I read an article in Wired yesterday that was modified from a book “Freakonomics“. The article talks about real-estate agents and motivation to push the price of houses they are selling $10,000 higher. The observation was that the $150 incremental gain for the agents (1.5% of $10,000) doesn’t make it worth their holding out an extra three weeks to get the higher number. Their interest is in closing quickly and moving on. They can often convince (through fear) the poor seller of a price that suits their interest. He wasn’t even sure if it was conscious, but it naturally flowed out of the asymetrical knowledge levels between the agent and the client. (I’m reminded here of the saying “A System’s Purpose Is What It Does”.) This asymmetry of knowledge is highly important in the Agile community’s current situation, in that it gives early practitioners the “expert” status, and lots of power to help or hurt the client.
Doctors have a similar motivation. The same article pointed out that statistically, when times are tighter (fewer patients), the proportion of interventions going up (referring here to internists and surgeons). The article isn’t crying conspiracy. Rather, it’s talking about the natural incentives, and the consequences of the asymmetry of knowledge. The doctor knows more, so if they (consciously or subconsciously) recommend more intervention than is necessary, the patient has no way of knowing in order to assess bias and accomodate. Likewise with Real-estate agents.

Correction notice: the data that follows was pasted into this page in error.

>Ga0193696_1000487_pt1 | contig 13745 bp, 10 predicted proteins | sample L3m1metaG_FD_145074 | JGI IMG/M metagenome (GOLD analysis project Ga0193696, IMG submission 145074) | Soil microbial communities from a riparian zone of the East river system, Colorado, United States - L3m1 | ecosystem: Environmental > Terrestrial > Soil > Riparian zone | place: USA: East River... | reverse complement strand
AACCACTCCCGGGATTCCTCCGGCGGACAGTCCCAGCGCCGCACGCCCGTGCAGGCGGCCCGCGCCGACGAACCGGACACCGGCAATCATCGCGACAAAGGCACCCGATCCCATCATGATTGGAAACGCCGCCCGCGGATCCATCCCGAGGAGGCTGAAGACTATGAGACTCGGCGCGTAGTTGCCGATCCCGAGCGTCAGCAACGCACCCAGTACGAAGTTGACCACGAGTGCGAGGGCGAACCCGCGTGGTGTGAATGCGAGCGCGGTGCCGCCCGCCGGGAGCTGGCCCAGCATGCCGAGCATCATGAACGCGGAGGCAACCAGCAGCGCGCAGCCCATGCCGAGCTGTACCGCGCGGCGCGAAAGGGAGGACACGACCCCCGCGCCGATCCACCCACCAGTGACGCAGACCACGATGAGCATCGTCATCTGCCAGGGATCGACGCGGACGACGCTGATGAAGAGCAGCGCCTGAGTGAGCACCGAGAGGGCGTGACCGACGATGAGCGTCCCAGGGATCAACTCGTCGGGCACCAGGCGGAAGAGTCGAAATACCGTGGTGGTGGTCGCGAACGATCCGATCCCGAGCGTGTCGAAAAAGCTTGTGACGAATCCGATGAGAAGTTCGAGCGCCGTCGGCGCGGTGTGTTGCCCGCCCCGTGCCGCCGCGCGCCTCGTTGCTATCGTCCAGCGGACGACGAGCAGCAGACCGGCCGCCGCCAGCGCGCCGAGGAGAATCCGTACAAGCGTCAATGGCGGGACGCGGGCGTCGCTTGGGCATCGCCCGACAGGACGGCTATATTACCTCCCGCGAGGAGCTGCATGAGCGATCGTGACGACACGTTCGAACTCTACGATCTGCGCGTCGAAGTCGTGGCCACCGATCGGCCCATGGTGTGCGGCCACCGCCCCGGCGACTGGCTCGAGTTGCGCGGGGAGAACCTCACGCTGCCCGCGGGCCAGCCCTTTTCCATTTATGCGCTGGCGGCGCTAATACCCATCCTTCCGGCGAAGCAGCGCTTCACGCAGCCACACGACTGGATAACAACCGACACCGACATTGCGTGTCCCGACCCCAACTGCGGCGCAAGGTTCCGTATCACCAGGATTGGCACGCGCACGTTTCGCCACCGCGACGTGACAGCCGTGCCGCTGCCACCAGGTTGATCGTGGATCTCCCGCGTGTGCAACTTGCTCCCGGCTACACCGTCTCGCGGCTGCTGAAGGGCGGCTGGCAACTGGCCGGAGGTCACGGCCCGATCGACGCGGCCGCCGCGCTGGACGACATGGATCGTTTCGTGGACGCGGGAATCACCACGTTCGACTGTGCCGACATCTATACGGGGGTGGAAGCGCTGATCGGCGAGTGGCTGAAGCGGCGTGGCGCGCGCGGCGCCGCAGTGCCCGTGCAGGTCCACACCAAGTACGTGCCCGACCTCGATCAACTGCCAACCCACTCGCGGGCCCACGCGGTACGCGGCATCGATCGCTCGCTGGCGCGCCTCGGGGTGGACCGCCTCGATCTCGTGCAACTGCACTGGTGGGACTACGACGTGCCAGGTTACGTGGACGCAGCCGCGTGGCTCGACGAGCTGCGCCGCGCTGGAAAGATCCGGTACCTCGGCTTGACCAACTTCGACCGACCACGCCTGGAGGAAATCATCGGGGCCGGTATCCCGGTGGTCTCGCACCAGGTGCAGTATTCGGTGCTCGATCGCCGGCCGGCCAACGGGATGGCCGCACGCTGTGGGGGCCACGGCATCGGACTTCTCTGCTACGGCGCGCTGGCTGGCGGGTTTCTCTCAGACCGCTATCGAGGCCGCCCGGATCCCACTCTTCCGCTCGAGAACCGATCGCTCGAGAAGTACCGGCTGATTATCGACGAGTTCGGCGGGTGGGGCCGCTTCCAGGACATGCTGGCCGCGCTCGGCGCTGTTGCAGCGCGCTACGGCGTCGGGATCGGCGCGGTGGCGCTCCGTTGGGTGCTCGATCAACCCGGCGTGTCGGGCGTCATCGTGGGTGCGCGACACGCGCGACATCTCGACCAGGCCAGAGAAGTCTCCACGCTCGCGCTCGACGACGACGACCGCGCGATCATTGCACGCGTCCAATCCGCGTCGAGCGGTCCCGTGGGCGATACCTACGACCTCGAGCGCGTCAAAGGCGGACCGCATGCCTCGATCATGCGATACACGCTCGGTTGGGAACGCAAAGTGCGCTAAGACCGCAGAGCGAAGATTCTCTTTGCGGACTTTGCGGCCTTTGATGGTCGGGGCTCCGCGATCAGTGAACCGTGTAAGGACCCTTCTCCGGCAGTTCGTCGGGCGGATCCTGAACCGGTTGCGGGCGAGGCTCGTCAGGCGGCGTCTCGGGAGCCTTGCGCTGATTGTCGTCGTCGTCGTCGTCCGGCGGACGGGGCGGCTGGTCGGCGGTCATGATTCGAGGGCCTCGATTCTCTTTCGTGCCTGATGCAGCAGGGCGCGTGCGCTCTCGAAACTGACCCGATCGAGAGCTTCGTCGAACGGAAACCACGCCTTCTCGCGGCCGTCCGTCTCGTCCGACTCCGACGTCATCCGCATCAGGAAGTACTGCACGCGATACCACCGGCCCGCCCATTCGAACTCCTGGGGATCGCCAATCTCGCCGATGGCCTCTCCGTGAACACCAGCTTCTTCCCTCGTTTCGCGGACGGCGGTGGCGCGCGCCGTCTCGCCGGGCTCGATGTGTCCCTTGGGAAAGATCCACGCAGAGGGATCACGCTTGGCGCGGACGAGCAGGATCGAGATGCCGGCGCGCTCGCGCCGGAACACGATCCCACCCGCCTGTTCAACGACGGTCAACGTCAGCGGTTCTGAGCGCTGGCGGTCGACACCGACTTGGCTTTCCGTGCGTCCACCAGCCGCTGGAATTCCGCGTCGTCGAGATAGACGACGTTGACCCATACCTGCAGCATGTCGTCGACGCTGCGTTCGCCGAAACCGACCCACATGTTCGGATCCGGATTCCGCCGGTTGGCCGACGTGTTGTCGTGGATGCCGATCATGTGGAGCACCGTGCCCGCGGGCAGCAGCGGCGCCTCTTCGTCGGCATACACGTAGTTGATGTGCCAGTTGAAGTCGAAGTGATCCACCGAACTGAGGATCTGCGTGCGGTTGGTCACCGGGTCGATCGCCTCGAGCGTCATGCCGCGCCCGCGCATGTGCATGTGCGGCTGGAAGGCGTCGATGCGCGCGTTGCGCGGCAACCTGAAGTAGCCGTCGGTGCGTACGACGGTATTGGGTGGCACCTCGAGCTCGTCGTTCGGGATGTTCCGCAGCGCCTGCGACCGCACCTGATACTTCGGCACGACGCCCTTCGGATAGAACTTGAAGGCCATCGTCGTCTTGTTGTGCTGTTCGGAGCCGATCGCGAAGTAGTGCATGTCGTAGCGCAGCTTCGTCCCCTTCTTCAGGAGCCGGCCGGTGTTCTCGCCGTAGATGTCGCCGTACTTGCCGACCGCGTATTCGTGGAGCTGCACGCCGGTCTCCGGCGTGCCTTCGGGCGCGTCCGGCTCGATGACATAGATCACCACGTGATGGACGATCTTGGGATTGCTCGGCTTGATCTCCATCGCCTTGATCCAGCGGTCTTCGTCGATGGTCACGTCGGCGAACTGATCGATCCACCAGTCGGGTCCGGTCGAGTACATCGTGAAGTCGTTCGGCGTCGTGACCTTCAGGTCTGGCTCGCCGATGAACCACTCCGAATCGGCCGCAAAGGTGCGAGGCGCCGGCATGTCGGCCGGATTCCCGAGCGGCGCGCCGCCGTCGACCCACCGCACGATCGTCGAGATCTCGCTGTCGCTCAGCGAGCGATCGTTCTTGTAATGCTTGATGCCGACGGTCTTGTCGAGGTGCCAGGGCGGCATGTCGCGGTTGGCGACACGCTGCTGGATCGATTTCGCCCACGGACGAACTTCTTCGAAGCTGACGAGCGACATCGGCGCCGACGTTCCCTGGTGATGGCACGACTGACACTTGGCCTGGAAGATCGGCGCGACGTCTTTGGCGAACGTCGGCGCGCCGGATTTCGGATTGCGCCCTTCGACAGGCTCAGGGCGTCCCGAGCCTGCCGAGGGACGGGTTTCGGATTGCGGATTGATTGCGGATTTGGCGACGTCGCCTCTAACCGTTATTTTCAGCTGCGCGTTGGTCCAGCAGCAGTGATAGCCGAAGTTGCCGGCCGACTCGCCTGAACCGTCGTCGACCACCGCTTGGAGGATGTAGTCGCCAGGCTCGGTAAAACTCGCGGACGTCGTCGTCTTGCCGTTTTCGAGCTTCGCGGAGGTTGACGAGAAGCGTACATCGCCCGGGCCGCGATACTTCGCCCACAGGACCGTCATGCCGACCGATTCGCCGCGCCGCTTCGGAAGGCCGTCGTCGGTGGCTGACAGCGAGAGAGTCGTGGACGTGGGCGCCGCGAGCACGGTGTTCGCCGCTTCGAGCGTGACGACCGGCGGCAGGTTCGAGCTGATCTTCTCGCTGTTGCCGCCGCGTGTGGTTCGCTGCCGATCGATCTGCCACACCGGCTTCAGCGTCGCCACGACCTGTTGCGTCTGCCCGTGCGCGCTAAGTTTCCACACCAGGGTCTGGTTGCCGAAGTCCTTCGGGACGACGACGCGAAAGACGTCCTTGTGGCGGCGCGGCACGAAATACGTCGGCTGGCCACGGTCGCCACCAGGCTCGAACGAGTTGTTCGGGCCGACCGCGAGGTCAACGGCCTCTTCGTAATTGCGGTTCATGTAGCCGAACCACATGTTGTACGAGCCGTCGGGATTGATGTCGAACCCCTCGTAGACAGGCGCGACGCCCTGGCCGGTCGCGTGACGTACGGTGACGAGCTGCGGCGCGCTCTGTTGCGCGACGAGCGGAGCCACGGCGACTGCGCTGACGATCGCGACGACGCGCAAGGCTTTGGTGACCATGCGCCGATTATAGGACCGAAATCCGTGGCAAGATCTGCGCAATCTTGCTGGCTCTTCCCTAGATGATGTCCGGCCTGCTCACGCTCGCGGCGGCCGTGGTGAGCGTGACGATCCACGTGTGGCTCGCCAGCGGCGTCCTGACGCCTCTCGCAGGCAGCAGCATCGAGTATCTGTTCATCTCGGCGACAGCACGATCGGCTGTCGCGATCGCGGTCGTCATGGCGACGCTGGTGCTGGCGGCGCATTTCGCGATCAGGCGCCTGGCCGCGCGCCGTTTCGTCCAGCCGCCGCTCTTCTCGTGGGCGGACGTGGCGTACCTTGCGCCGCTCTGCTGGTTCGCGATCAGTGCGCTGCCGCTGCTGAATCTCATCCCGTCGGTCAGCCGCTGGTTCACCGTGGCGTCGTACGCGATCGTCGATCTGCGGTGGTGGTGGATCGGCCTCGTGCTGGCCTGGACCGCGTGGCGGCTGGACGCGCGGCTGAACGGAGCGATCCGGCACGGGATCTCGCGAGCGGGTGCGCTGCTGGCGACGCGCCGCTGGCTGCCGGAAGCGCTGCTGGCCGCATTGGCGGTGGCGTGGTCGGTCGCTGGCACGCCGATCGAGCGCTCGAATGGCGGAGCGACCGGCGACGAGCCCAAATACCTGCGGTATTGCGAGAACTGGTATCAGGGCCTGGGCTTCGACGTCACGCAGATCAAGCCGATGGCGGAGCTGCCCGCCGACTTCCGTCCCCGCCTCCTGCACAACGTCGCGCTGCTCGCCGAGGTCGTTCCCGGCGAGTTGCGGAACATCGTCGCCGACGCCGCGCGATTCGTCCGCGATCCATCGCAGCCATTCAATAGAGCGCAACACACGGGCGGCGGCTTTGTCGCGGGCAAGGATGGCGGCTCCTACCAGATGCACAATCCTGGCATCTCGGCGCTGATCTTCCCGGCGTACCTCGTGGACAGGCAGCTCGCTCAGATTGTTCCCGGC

With alternative practices or new sciences there is an even larger knowledge gap, infact even popular wisdom hasn’t filtered down to the masses in digestible CNN-sound-bite chunks. Also, there is a lot of “naive money” in new fields, as well as a lot of genuine people who are just trying to help. Unfortunately, this means that there are a lot of wolves among the sheep, and they’re wearing the costume of a sheep-dog.
I think, in some ways, that was at the basis of Ken Schwaber’s concern in the Scrum Developer’s list about a scrum practitioner who was not really teaching scrum, but was (in Ken’s paraphrased view) bilking the customer and ego-tripping. Scrum will have a similar dynamic as one finds in, say, alternative health and nutrition, or other early-stage professional arenas. There will be idealists and opportunists and then some who try to apply balance. One has to be very careful of both the idealists and the opportunists. Sometimes they are very hard to spot, and this has a high chance of painting the whole Agile community with the same brush. One of my associates had a very very bad experience with Scrum for that reason. An unscrupulous person who used the position of Scrum Master to aggrandize himself.